Paul Scholes column: I'm not worried about Manchester United's defence - Chelsea test can be the making of Phil Jones and Marcos Rojo

Paul Scholes column

I'm not worried about Manchester United's defence - Chelsea test can be the making of Jones and Rojo
Frank Warren: Boxing has its problems but in all my time I've never seen a crooked fight

Frank Warren: Boxing has its problems but in all my time I've never seen a crooked fight

While other sports are stalked by corruption, we are an easy target for the critics
Jamie Roberts exclusive interview: 'I'm a man of my word – I'll stay in Paris'

Jamie Roberts: 'I'm a man of my word – I'll stay in Paris'

Wales centre says he’s not coming home but is looking to establish himself at Racing Métro
How could three tourists have been battered within an inch of their lives by a burglar in a plush London hotel?

A crime that reveals London's dark heart

How could three tourists have been battered within an inch of their lives by a burglar in a plush London hotel?
Meet 'Porridge' and 'Vampire': Chinese state TV is offering advice for citizens picking a Western moniker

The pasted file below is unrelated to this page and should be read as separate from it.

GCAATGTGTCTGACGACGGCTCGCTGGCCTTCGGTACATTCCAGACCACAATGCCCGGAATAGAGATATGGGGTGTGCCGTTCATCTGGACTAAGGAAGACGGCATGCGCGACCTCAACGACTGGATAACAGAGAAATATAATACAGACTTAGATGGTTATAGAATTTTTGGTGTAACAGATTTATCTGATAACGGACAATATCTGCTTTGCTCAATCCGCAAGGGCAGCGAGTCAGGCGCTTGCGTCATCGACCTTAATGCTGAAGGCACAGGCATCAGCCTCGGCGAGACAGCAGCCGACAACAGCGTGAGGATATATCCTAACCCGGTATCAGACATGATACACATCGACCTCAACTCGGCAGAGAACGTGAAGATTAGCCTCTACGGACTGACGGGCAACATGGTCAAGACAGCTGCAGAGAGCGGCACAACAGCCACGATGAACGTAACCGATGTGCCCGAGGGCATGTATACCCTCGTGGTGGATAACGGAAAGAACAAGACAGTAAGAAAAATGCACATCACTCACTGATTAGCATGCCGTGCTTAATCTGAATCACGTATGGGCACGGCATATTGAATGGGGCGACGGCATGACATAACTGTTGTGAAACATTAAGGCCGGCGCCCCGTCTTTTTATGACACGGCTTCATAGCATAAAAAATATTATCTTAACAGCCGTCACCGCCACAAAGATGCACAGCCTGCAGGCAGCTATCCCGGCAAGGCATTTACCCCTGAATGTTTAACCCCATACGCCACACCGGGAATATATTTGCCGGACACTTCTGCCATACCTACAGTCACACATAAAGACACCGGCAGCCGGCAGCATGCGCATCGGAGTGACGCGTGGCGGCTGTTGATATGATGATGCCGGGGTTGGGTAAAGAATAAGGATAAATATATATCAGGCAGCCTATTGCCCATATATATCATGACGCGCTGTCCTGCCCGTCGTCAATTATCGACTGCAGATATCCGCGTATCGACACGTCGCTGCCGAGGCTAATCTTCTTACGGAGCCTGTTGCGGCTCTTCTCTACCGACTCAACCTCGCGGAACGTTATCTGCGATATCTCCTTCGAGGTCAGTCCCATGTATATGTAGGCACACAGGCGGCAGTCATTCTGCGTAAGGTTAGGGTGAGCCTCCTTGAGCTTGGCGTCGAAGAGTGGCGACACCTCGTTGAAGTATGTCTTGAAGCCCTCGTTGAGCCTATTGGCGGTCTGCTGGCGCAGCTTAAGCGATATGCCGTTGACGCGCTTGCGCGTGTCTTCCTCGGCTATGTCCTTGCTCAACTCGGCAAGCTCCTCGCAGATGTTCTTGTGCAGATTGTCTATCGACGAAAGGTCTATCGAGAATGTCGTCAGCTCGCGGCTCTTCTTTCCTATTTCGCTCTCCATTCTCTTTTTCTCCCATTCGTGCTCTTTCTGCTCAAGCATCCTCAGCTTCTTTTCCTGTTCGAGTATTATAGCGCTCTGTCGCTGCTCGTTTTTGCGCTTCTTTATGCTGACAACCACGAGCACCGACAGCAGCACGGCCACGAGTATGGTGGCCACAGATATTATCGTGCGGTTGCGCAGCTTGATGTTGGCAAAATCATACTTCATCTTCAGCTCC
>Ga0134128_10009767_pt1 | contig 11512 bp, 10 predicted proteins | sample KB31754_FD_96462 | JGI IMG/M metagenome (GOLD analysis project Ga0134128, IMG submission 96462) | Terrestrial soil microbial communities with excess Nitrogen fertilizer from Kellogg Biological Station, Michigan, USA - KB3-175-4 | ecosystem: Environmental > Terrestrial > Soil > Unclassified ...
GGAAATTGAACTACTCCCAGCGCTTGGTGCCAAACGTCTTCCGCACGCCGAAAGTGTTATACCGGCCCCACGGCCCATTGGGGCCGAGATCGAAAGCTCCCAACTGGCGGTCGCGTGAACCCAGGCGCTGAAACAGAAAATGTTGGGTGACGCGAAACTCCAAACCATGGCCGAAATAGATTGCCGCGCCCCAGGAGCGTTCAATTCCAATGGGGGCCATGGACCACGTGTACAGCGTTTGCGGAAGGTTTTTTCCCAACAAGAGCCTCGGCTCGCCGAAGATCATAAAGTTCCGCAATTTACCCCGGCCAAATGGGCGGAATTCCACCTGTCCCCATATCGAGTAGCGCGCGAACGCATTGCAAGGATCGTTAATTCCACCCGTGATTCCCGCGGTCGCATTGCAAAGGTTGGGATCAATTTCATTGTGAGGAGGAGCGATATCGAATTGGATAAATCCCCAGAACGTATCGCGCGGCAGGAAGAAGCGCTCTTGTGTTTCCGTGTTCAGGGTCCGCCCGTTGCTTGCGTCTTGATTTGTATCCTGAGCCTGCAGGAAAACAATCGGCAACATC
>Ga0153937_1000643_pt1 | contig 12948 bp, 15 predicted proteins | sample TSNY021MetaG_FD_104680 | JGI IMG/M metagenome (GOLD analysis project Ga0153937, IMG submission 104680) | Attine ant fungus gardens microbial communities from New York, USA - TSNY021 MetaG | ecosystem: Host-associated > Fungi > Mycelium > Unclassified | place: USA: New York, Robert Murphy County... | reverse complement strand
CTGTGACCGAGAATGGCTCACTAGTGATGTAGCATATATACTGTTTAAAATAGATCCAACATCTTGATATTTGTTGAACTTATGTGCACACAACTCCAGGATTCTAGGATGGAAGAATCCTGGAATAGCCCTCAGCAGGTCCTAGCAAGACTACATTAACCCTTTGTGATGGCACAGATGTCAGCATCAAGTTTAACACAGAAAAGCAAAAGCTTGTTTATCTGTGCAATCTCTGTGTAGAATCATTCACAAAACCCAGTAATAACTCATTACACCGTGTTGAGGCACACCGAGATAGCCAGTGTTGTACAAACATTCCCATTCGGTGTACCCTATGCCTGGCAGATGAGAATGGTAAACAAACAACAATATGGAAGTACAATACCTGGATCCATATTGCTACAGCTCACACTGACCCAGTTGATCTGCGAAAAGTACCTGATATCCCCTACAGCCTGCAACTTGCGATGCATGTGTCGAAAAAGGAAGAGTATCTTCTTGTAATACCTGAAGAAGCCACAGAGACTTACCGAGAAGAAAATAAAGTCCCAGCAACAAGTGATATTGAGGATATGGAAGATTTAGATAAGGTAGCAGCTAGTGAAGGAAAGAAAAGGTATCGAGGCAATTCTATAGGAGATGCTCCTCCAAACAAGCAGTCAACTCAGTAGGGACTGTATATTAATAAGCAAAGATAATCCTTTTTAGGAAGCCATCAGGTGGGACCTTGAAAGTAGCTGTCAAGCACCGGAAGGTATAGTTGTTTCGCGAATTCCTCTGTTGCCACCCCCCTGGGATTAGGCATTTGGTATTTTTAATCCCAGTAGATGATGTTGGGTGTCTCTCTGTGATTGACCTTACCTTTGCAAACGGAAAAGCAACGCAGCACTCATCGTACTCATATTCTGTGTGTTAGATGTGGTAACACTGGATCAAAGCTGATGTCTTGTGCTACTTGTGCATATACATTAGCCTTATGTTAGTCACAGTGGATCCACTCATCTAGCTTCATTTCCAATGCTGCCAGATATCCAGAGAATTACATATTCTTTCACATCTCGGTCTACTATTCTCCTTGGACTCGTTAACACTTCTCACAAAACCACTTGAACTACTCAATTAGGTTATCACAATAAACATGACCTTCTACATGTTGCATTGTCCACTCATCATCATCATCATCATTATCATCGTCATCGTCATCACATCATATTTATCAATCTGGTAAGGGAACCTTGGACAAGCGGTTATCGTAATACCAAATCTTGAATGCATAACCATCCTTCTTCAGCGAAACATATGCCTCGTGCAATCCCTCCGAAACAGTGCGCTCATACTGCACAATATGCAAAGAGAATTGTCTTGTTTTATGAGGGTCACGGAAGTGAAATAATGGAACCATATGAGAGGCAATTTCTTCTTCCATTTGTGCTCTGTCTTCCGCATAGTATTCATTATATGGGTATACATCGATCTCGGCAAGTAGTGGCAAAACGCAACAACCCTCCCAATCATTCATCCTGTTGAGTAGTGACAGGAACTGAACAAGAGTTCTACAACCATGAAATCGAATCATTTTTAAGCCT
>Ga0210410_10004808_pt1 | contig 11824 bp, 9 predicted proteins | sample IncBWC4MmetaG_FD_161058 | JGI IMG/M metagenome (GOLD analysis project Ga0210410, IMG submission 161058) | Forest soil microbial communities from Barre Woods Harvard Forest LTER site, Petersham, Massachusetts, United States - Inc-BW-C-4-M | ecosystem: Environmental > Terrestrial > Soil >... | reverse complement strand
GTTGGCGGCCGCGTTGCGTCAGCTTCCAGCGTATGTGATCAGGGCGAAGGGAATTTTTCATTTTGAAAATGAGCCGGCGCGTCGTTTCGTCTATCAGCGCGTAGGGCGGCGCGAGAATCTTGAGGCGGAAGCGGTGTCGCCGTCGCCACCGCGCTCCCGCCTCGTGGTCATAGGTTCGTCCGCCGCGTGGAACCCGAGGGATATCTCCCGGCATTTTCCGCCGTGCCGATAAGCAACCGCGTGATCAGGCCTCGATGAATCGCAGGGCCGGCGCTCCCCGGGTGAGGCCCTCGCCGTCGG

Lost in translation: Western monikers

Chinese state TV is offering advice for citizens picking a Western moniker. Simon Usborne, who met a 'Porridge' and a 'Vampire' while in China, can see the problem
Handy hacks that make life easier: New book reveals how to rid your inbox of spam, protect your passwords and amplify your iPhone

Handy hacks that make life easier

New book reveals how to rid your email inbox of spam, protect your passwords and amplify your iPhone with a loo-roll
KidZania lets children try their hands at being a firefighter, doctor or factory worker for the day

KidZania: It's a small world

The new 'educational entertainment experience' in London's Shepherd's Bush will allow children to try out the jobs that are usually undertaken by adults, including firefighter, doctor or factory worker